December 2020 | 

Innovating in a Crisis: Lessons for 2021 and Beyond

Innovating in a Crisis: Lessons for 2021 and Beyond

Sudden disruptions can have their advantages. Faced with the possibility of catastrophic loss, many leaders and their organizations have exhibited remarkable resiliency and resourcefulness as they cope with the pandemic. In fact, 2020 has seen a wave of innovation efforts across industries, driving growth, productivity, and, notably, the quest for a vaccine.

But with the emergence of a “new normal,” as is expected in 2021, will agile, less risk-averse innovation practices continue? Or will organizations revert to their old innovation-stifling ways? As explored in Wharton@Work last month, making positive change stick requires deliberate effort. Processes developed on the fly must be codified and shared. Decades of research and entrepreneurial experience by Wharton professors Christian Terwiesch and Karl Ulrich show that organizations with innovation prowess have already done this: Instead of waiting for a stroke of genius, they put in place processes that guide them in continuously generating, evaluating, and developing great ideas.

Terwiesch, co-director with Ulrich of Mastering Innovation: Strategy, Process, and Tools, a five-day online program, says many firms had to overcome an innovation crisis of sorts during the pandemic. As the need arose for quick, transformative change, the methods they relied on either became considerably more difficult or couldn’t work at all. Those include a dependence on resident innovators’ “a-ha” moments (rarities even in the best of times) and on large, often off-site, brainstorming sessions that generate a profusion of out-of-the-box ideas of questionable quality (“There’s a reason they’re called ‘out-of-the-box,’” quips Terwiesch).

To supplant these less-than-ideal methods, Terwiesch and Ulrich developed a comprehensive process for igniting and maintaining innovation within any organization. They are now sharing it online in Mastering Innovation, putting participants squarely in the middle of that process. It begins with two sessions held before the cohort meets in the classroom in which they engage in a virtual “Innovation Tournament,” exploring their workplace challenges and submitting ideas for innovative solutions in small groups.

Ulrich says the tournament serves two purposes: It is “a tool that participants will learn and can begin using right away in their workplace. But it also represents a microcosm of the innovation process within an organization. By immersing them in an Innovation Tournament, we recreate that process and then use the experience for the basis of discussions. It tees up the key challenges they will face in managing innovation in real companies.”

Innovation Tournaments are the subject of a book by Terwiesch and Ulrich, and they have been teaching them to executives and MBA students for more than 10 years. “They help to generate more and better ideas, improve evaluation mechanisms, and get more variants in the process,” says Terwiesch. “The latter is a common trap, and the hardest to pull off. Many firms limit or even eliminate too much diversity because they want to control the process. We are anchored to what we know and what we’ve done before, and like to fire in the same direction.”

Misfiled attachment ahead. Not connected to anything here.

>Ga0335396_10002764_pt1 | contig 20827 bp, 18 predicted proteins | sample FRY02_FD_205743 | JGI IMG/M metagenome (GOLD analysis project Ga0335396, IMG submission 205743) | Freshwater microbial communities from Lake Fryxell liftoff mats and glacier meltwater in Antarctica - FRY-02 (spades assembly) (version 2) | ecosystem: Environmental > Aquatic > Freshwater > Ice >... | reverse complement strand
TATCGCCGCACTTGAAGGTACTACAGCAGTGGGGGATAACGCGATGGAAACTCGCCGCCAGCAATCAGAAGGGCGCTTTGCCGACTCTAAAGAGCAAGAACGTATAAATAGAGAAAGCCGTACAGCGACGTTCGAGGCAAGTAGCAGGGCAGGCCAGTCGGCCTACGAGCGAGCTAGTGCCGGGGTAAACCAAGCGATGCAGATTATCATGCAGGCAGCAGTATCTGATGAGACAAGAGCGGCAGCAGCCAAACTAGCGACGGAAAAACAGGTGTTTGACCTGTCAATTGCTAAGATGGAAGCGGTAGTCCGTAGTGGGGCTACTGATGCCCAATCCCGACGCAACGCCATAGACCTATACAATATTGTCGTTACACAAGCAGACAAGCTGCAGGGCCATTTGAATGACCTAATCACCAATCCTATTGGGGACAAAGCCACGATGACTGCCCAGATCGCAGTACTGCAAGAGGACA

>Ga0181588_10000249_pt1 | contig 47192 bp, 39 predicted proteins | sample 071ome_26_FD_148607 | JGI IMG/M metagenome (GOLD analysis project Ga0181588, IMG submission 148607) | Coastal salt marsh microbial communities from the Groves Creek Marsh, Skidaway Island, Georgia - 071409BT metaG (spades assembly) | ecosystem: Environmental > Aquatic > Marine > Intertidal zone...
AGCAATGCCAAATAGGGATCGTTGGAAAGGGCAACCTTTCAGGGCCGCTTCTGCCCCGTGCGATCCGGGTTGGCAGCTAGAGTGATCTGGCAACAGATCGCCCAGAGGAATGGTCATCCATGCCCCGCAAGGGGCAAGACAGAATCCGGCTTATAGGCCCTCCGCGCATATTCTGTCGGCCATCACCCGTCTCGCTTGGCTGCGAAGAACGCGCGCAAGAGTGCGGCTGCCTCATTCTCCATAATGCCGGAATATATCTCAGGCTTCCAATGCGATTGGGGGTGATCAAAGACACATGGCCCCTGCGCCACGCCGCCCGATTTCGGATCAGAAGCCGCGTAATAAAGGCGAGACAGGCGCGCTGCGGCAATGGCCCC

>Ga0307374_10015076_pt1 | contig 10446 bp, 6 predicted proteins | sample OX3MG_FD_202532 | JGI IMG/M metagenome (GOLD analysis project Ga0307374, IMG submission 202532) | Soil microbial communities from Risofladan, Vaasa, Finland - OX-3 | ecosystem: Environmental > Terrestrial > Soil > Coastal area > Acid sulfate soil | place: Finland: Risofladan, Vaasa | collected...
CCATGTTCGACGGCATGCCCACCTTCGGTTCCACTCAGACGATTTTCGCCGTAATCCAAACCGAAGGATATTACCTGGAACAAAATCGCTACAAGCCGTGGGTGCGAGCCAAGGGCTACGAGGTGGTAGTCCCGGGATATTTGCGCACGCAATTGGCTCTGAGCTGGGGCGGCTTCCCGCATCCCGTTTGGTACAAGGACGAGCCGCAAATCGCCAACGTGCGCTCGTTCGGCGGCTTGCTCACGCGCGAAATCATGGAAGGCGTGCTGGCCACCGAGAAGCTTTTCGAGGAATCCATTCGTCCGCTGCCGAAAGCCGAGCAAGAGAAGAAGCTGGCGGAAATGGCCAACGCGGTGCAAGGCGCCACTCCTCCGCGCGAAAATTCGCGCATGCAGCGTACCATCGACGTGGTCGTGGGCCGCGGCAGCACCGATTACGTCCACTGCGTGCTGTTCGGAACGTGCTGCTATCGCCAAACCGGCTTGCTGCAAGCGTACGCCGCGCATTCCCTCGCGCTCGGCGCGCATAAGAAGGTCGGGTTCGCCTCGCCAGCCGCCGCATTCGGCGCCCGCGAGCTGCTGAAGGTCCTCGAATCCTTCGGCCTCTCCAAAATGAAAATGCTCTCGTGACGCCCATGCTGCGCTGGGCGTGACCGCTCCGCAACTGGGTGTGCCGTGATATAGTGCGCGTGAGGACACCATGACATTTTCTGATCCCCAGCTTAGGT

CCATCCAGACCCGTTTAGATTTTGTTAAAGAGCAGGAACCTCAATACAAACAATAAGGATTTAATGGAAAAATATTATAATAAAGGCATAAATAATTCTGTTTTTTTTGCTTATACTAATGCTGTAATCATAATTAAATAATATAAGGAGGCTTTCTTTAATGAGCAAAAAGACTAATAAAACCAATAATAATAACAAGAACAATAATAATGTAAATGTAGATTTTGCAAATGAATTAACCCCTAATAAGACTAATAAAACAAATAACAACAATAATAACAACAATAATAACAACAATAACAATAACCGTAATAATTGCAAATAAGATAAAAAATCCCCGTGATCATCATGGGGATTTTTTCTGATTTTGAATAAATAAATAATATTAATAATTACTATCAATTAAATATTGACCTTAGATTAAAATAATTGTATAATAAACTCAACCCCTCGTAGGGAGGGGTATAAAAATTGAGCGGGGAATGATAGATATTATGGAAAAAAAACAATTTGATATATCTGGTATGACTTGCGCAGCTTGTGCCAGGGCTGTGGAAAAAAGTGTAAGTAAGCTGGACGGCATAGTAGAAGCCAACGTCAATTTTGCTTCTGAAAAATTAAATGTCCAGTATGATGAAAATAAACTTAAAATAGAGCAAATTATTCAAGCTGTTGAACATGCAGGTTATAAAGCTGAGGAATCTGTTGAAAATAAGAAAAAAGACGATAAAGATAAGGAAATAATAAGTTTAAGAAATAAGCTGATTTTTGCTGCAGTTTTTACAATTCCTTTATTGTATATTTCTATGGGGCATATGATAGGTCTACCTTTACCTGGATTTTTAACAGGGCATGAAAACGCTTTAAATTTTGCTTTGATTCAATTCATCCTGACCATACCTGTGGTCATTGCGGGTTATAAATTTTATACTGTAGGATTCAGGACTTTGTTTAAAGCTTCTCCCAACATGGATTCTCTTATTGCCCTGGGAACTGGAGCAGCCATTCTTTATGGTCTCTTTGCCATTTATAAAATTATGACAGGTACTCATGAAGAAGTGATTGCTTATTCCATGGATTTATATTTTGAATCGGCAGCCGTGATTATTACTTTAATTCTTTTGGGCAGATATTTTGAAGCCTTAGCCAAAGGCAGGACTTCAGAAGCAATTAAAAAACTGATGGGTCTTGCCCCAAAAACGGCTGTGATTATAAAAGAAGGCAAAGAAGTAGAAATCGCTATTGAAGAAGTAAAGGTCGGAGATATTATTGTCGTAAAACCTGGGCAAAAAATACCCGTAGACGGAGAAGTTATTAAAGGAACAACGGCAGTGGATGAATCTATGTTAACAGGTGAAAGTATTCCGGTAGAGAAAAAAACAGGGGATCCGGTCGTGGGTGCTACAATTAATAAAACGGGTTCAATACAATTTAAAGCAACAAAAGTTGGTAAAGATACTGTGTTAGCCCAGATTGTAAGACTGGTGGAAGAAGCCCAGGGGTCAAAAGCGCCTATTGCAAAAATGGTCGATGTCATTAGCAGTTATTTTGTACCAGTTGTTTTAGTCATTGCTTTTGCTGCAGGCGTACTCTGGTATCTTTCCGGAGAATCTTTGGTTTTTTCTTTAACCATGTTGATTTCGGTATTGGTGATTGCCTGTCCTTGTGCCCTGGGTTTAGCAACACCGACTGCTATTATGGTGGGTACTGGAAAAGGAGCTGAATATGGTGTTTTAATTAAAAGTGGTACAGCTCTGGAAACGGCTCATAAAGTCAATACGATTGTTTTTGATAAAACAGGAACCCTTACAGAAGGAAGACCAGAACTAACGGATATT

Leading Innovation

A theme of the program is the role of the “innovation manager,” who leads the process rather than contributing to it. “It’s not the leaders’ job to have great ideas,” says Terwiesch. “It is their job to provide an architecture for innovation. Managers who are charged with sourcing and developing their firm’s next groundbreaking innovation, no matter their industry, face many of the same hurdles. They struggle to gather more and better ideas — ideally ones that go beyond what the firm has considered before — and to more effectively evaluate those ideas to ensure that the best ones receive the attention and resources needed to succeed.”

Successful innovation leaders involve people who have not previously been involved, or who were deliberately excluded. Innovation Tournaments that led to groundbreaking advances in health care delivery, for example, solicited ideas from nurses and frontline caregivers instead of those with more power in their organizations. The program includes specific classroom exercises that can be replicated by participants in the workplace to both expand participation and elicit more creative ideas from the same people.

Leaders are also charged with identifying a competitive direction for the firm’s innovation efforts — one that will guide them in anticipating or meeting the needs of the marketplace. In terms of technology, Terwiesch says it’s important to note the distinction between companies like Amazon and Uber, who used the internet and mobile technology to disrupt and overtake entire industries, and WebMD and Coursera, which haven’t put physicians or universities out of business. “In Mastering Innovation, participants will learn to understand the competitive dynamics of factors such as technologies, enabling them to identify future competitive threats as well as to generate internal opportunities for growth,” Terwiesch says.

Terwiesch adds, “Ultimately, the success of the program is determined by how you change your work when you get back. It’s not about lectures or case studies. It’s about actively creating experiences that closely mimic the problems you face at work. The distinction between theory and practice gets blown away.”